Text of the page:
Students returning from summer break at Orange Coast College discovered that the campus was adorned with some new paint:
The college first demonstrated this wheeled transportation loop in conjunction with Green Coast Day and Explore Merrimac back in April. At that time it was marked with spray chalk and temporary signage; due to the success of that demonstration, it’s now marked with paint!
The goal of the loop is to direct people on bicycles and skateboards to wider, safer pathways via clear markings. Traveling on this loop will allow users of wheeled transportation to traverse the campus in virtually no time, and also to roll to within 100 yards of all campus buildings. The markings also help alert walkers and other path users to the possible presence of bicyclists and skateboarders (so, to be clear, these are not bike lanes; they’re shared use pathways).
As part of this project, the campus will also be creating dismount zones, where users are asked to walk their wheels. The largest of these is in the core of the campus (the region inside the loop), where pathways may be narrow, have pinch points, pass classroom doors, and/or have blind intersections that would be dangerous to ride through.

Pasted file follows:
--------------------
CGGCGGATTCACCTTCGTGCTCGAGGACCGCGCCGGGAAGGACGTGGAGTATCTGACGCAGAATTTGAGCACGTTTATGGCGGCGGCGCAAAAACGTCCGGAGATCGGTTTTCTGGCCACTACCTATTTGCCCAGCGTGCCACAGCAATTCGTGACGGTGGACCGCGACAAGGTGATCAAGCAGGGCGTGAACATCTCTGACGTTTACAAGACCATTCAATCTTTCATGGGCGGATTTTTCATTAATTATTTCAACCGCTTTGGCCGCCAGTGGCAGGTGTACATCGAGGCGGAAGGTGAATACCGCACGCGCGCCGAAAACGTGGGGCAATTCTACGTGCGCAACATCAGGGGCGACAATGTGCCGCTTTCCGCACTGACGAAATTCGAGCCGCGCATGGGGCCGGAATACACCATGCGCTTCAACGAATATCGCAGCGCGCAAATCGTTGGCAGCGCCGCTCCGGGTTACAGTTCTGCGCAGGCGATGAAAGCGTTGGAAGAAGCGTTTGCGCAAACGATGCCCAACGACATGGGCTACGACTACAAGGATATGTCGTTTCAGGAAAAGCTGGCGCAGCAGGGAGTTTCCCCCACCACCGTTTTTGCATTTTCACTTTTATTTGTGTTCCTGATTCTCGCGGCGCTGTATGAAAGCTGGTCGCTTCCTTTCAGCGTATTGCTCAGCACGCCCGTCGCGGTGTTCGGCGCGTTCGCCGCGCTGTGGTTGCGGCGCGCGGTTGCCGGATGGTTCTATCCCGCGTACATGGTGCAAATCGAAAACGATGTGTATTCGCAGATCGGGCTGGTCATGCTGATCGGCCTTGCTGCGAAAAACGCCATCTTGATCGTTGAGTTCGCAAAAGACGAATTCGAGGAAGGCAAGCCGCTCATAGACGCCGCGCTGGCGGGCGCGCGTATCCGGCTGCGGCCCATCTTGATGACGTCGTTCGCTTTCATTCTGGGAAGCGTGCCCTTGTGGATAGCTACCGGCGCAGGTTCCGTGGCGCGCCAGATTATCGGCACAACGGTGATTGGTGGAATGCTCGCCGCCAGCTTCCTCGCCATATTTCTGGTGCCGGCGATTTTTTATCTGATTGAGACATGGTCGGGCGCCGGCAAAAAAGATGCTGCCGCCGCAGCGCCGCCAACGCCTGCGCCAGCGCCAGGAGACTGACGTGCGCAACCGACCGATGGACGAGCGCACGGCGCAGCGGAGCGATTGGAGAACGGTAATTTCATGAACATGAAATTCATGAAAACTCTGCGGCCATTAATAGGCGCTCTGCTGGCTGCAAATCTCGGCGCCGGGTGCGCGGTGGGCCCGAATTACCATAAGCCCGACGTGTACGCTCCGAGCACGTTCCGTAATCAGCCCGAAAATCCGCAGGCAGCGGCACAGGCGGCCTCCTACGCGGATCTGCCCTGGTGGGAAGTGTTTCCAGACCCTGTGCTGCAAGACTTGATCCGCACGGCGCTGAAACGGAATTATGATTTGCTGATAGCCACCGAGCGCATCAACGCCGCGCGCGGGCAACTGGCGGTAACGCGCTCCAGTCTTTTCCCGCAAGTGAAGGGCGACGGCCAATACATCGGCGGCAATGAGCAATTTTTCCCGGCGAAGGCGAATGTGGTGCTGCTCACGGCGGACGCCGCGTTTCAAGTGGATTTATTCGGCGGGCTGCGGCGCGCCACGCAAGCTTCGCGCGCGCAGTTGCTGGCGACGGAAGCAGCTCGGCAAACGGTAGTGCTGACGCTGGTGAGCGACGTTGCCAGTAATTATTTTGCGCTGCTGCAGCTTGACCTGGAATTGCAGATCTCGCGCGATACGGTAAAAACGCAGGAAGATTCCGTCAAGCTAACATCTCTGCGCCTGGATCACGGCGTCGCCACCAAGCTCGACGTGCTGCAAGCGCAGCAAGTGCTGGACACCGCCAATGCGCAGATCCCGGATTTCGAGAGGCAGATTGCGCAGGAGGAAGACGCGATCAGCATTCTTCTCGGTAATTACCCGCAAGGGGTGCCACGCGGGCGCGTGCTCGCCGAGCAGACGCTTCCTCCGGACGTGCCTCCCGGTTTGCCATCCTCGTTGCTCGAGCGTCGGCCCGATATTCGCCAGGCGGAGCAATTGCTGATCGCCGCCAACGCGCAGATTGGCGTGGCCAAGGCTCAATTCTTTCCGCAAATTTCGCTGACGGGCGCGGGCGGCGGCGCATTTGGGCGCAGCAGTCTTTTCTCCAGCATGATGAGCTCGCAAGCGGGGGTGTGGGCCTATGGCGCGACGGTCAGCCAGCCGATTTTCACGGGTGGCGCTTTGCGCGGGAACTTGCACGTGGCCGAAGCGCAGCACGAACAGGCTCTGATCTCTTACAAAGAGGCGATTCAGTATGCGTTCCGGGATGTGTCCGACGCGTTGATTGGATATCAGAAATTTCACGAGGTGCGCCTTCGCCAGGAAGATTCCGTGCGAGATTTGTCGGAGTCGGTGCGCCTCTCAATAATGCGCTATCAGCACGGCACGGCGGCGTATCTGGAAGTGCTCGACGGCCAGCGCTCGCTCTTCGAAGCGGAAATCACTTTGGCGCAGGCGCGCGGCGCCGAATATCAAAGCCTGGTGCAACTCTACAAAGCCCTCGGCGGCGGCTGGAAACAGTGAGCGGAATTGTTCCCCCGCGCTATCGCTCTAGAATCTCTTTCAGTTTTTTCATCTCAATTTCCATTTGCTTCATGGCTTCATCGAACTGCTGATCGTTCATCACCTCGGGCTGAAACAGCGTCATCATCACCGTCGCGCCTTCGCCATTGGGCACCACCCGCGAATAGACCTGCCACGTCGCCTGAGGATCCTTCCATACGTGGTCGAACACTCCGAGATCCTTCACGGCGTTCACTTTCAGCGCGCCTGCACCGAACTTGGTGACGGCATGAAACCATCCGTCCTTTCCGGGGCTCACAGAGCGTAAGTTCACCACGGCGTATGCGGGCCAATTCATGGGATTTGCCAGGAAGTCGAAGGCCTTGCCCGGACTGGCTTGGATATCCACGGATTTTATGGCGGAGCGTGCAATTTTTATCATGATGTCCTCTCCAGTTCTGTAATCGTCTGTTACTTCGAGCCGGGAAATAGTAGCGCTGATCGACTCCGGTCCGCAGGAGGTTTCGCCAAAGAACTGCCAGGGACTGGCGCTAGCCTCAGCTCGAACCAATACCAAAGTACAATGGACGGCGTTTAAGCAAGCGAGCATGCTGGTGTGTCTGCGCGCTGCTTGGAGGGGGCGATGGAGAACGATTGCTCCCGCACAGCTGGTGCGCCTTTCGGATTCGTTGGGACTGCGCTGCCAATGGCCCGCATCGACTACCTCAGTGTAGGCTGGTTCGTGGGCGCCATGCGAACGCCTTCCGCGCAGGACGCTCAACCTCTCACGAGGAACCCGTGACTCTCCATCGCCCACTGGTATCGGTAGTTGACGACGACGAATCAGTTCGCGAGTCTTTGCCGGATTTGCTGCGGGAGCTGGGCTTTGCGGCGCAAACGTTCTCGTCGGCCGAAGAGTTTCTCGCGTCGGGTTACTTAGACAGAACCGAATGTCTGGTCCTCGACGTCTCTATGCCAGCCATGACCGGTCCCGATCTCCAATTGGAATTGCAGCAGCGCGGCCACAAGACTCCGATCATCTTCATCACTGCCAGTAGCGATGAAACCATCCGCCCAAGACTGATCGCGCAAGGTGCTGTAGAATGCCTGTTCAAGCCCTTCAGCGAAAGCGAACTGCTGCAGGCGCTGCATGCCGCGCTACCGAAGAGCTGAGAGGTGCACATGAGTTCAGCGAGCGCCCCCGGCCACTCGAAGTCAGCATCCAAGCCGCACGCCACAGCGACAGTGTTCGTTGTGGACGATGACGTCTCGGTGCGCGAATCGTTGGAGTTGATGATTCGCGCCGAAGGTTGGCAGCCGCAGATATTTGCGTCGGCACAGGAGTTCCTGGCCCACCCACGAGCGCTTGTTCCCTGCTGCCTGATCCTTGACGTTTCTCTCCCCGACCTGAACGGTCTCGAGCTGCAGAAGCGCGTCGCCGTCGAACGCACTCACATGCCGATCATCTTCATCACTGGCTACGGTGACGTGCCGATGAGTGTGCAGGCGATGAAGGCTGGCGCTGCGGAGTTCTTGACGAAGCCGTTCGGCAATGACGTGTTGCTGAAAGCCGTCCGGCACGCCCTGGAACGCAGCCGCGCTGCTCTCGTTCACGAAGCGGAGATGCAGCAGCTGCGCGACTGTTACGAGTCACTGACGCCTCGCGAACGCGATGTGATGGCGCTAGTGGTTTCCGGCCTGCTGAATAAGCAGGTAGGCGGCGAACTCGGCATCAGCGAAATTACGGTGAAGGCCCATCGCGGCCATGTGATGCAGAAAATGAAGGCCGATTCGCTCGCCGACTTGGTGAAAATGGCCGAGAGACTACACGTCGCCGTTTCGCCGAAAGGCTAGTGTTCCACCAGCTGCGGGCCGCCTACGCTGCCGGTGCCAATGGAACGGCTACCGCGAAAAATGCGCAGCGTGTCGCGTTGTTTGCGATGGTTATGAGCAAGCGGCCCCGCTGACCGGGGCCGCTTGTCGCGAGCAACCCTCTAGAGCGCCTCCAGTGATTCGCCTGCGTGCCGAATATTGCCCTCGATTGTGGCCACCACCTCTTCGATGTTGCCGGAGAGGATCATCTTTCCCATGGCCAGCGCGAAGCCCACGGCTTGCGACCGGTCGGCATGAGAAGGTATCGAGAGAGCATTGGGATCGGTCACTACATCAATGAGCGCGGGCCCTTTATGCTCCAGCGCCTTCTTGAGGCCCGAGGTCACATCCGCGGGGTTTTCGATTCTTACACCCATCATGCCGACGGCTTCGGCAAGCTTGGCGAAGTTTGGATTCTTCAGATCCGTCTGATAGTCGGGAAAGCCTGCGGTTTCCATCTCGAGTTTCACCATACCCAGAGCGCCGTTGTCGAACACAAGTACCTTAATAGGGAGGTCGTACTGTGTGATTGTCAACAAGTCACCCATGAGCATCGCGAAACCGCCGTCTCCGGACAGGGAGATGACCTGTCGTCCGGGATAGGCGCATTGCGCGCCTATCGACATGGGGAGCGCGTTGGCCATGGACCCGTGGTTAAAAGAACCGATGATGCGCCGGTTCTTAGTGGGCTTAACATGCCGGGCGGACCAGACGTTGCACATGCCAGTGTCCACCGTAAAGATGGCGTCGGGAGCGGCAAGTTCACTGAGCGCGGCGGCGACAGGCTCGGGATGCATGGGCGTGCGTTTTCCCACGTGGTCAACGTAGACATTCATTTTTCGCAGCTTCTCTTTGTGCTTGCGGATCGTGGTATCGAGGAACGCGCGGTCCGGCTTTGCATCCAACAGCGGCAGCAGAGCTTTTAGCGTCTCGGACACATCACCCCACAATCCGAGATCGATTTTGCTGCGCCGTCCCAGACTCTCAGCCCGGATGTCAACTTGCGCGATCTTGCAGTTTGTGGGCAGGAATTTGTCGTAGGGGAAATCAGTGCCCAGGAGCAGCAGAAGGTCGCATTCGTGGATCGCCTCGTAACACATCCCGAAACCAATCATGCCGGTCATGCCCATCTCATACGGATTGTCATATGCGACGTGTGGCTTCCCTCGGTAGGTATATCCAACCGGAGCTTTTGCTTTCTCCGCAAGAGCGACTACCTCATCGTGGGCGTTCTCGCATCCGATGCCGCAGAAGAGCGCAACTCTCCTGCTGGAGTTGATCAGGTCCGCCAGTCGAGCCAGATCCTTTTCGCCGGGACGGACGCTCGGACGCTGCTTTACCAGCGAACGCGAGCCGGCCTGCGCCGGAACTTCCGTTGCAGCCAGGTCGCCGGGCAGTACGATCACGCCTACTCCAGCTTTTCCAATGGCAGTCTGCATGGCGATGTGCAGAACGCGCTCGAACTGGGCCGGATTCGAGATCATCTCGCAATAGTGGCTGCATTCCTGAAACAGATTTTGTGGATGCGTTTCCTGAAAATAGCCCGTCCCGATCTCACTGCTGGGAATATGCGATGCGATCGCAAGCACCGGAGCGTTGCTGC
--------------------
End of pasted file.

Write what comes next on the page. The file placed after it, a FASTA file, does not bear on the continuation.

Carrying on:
Redirecting people on bicycles and skateboards from narrow, unsafe pathways to the wide, well-marked loop should result in a much safer transportation experience for everyone at Orange Coast College.
While this is a tremendous win for those of us who ride our bikes or skateboards (or kick scooters!) to/on campus, we need to be sure that we use this new loop wisely. Just as paint can be applied, it can be removed or painted over, so please: ride responsibly on campus.
And while you’re riding on campus, keep an eye out (and advocate!) for other improvements the campus is considering: mobility hubs (large bike / skateboard parking areas, complete with security cameras and seating), improved safety in parking lots (e.g., sharrows to mark routes through the lots, hopefully followed by wide shared-use pathways along the sides of the Adams and Merrimac lots), skateboard parking racks near buildings, and bike repair services. If you’re interested in helping plan, find funding, and/or advocate for these changes on campus, drop me a line!